Richard Guy,
The Mysterious Receding Seas
(Xlibris, 2005; 2007)

This book opens with a fascinating concept -- that our seas are receding. Not only that, but countless generations have failed to notice the phenomenon.

But wait, who is saying we refuse to believe the seas are receding? Surely, whether you are a creationist or a Darwinian, you accept that the world was once covered in water and since then the seas have been pulling back from the land.

Richard Guy has faultless credentials and some of the information on offer here is very thought-provoking. This in itself is justification for publication. If it gets us thinking, talking or arguing, it works. We do not have to agree or even accept the thesis.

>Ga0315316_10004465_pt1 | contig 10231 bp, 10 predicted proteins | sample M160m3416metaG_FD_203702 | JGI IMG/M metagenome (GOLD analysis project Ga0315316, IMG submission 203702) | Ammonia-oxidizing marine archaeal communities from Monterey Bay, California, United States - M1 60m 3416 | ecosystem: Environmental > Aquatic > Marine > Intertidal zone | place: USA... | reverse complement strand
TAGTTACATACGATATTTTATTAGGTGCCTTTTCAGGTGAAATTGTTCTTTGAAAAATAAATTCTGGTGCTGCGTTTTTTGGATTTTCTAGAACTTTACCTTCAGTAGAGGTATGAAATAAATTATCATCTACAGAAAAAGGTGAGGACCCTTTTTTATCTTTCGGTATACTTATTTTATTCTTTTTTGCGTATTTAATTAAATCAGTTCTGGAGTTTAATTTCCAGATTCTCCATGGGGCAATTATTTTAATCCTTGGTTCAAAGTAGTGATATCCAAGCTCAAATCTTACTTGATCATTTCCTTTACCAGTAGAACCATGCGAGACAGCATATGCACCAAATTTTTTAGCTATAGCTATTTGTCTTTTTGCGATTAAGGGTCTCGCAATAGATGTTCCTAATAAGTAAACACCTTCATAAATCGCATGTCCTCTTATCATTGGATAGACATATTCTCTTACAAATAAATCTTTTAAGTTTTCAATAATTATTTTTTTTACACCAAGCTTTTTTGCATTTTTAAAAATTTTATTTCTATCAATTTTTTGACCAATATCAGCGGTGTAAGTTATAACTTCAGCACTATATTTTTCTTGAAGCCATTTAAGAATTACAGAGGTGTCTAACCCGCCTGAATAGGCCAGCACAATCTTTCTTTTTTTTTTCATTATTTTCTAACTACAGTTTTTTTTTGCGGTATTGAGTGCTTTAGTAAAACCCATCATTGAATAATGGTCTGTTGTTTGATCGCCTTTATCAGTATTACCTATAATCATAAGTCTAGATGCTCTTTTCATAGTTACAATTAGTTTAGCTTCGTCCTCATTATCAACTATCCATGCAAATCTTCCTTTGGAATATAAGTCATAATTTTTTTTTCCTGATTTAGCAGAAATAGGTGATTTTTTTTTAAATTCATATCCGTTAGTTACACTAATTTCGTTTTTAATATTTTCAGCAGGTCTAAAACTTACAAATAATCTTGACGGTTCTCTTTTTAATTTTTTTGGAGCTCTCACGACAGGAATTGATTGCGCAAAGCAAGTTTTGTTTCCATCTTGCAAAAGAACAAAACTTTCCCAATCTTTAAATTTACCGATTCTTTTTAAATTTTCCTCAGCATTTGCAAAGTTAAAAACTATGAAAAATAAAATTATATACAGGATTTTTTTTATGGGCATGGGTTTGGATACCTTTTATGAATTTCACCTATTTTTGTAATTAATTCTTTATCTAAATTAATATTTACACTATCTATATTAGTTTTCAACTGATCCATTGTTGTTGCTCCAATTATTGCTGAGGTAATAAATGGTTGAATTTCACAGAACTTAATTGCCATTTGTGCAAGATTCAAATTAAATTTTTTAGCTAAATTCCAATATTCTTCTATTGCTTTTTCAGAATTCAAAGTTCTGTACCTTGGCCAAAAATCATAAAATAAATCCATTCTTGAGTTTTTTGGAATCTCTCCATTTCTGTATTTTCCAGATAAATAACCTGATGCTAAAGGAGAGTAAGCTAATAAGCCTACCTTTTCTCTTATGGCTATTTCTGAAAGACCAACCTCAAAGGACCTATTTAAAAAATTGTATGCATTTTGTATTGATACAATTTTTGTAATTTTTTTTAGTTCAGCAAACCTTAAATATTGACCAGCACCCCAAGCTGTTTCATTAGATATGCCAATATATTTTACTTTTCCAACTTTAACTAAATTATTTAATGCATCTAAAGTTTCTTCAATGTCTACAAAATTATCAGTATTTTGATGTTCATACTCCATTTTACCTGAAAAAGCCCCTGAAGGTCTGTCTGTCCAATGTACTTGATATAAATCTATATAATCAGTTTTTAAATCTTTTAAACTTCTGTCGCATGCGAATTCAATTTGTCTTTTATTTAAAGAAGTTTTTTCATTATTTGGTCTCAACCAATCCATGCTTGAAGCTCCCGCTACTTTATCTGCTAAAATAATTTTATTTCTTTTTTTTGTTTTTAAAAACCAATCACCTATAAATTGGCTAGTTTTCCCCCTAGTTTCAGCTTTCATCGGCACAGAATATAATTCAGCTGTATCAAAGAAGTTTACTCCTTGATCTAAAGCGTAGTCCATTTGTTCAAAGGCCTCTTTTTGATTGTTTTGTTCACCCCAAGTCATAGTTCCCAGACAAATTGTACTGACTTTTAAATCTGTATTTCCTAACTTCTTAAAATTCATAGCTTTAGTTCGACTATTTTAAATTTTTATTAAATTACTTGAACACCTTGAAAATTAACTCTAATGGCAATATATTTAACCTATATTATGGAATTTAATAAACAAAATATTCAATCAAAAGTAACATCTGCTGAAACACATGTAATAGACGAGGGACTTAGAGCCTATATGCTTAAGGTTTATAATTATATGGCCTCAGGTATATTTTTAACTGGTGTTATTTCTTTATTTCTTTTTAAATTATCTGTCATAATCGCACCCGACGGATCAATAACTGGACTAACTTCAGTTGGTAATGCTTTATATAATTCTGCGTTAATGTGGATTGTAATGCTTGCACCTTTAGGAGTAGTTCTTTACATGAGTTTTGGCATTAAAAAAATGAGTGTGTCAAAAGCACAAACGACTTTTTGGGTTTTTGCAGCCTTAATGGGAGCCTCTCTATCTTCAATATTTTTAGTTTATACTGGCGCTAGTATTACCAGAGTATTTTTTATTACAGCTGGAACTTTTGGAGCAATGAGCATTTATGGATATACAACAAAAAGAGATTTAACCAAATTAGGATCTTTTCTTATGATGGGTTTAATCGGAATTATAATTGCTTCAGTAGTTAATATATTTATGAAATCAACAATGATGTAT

For instance, Guy tells us on page 130 that the Suez Canal needs to be dredged regularly or else it will become useless. Surely this is true of many canals -- there is no strong water flow to dislodge the sand and sediment. He might also cite the Nile delta or the closing of the Wexford Harbour in 1962 because a sandbar made access impossible. It doesn't mean the water is draining away.

Guy is not helped in his quest to inform by a lack of editing and some incorrect printing.

I really wanted to like this book -- anyone coming up with an unusual theory and setting it out for public inspection deserves to be read and considered. If you are interested in unusual theories on the fate of our planet, this book should be on your shelf.

review by
Nicky Rossiter

19 July 2008

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